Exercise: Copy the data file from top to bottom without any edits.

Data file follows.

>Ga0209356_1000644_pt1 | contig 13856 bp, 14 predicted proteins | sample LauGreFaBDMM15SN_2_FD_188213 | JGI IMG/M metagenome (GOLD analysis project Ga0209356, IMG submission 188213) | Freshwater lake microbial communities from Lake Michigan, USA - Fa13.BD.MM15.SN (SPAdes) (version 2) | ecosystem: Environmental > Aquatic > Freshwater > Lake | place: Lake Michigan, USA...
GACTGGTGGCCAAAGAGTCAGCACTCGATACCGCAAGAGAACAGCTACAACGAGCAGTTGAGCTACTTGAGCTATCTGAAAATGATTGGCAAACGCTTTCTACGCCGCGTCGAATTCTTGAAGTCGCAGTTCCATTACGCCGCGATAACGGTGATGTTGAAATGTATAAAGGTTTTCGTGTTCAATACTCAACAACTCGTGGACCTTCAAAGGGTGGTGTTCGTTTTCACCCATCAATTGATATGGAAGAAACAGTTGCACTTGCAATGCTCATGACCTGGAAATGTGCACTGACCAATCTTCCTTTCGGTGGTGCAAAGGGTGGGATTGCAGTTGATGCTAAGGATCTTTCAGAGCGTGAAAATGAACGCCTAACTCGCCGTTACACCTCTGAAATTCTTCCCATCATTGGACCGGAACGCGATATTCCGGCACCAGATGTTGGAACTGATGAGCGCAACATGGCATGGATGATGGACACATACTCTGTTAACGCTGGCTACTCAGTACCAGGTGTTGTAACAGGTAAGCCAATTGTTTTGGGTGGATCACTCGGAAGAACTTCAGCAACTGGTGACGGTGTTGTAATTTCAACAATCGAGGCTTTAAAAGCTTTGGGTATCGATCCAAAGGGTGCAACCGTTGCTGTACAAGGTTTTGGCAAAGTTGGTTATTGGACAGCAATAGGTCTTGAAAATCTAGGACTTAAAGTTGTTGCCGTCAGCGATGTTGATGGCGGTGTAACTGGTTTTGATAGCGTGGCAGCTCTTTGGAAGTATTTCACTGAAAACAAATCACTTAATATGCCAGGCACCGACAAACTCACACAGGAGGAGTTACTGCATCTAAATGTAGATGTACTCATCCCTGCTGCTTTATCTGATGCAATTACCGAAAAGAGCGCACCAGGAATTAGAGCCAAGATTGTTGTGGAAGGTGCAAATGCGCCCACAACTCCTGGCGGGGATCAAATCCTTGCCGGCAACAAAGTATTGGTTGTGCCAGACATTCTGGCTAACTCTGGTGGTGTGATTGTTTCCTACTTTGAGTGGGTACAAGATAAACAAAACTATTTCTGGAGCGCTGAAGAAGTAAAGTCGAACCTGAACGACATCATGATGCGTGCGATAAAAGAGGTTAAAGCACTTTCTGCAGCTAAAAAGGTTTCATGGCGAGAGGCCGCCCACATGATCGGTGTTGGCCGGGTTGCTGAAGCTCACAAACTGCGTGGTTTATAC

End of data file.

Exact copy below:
>Ga0209356_1000644_pt1 | contig 13856 bp, 14 predicted proteins | sample LauGreFaBDMM15SN_2_FD_188213 | JGI IMG/M metagenome (GOLD analysis project Ga0209356, IMG submission 188213) | Freshwater lake microbial communities from Lake Michigan, USA - Fa13.BD.MM15.SN (SPAdes) (version 2) | ecosystem: Environmental > Aquatic > Freshwater > Lake | place: Lake Michigan, USA...
GACTGGTGGCCAAAGAGTCAGCACTCGATACCGCAAGAGAACAGCTACAACGAGCAGTTGAGCTACTTGAGCTATCTGAAAATGATTGGCAAACGCTTTCTACGCCGCGTCGAATTCTTGAAGTCGCAGTTCCATTACGCCGCGATAACGGTGATGTTGAAATGTATAAAGGTTTTCGTGTTCAATACTCAACAACTCGTGGACCTTCAAAGGGTGGTGTTCGTTTTCACCCATCAATTGATATGGAAGAAACAGTTGCACTTGCAATGCTCATGACCTGGAAATGTGCACTGACCAATCTTCCTTTCGGTGGTGCAAAGGGTGGGATTGCAGTTGATGCTAAGGATCTTTCAGAGCGTGAAAATGAACGCCTAACTCGCCGTTACACCTCTGAAATTCTTCCCATCATTGGACCGGAACGCGATATTCCGGCACCAGATGTTGGAACTGATGAGCGCAACATGGCATGGATGATGGACACATACTCTGTTAACGCTGGCTACTCAGTACCAGGTGTTGTAACAGGTAAGCCAATTGTTTTGGGTGGATCACTCGGAAGAACTTCAGCAACTGGTGACGGTGTTGTAATTTCAACAATCGAGGCTTTAAAAGCTTTGGGTATCGATCCAAAGGGTGCAACCGTTGCTGTACAAGGTTTTGGCAAAGTTGGTTATTGGACAGCAATAGGTCTTGAAAATCTAGGACTTAAAGTTGTTGCCGTCAGCGATGTTGATGGCGGTGTAACTGGTTTTGATAGCGTGGCAGCTCTTTGGAAGTATTTCACTGAAAACAAATCACTTAATATGCCAGGCACCGACAAACTCACACAGGAGGAGTTACTGCATCTAAATGTAGATGTACTCATCCCTGCTGCTTTATCTGATGCAATTACCGAAAAGAGCGCACCAGGAATTAGAGCCAAGATTGTTGTGGAAGGTGCAAATGCGCCCACAACTCCTGGCGGGGATCAAATCCTTGCCGGCAACAAAGTATTGGTTGTGCCAGACATTCTGGCTAACTCTGGTGGTGTGATTGTTTCCTACTTTGAGTGGGTACAAGATAAACAAAACTATTTCTGGAGCGCTGAAGAAGTAAAGTCGAACCTGAACGACATCATGATGCGTGCGATAAAAGAGGTTAAAGCACTTTCTGCAGCTAAAAAGGTTTCATGGCGAGAGGCCGCCCACATGATCGGTGTTGGCCGGGTTGCTGAAGCTCACAAACTGCGTGGTTTATAC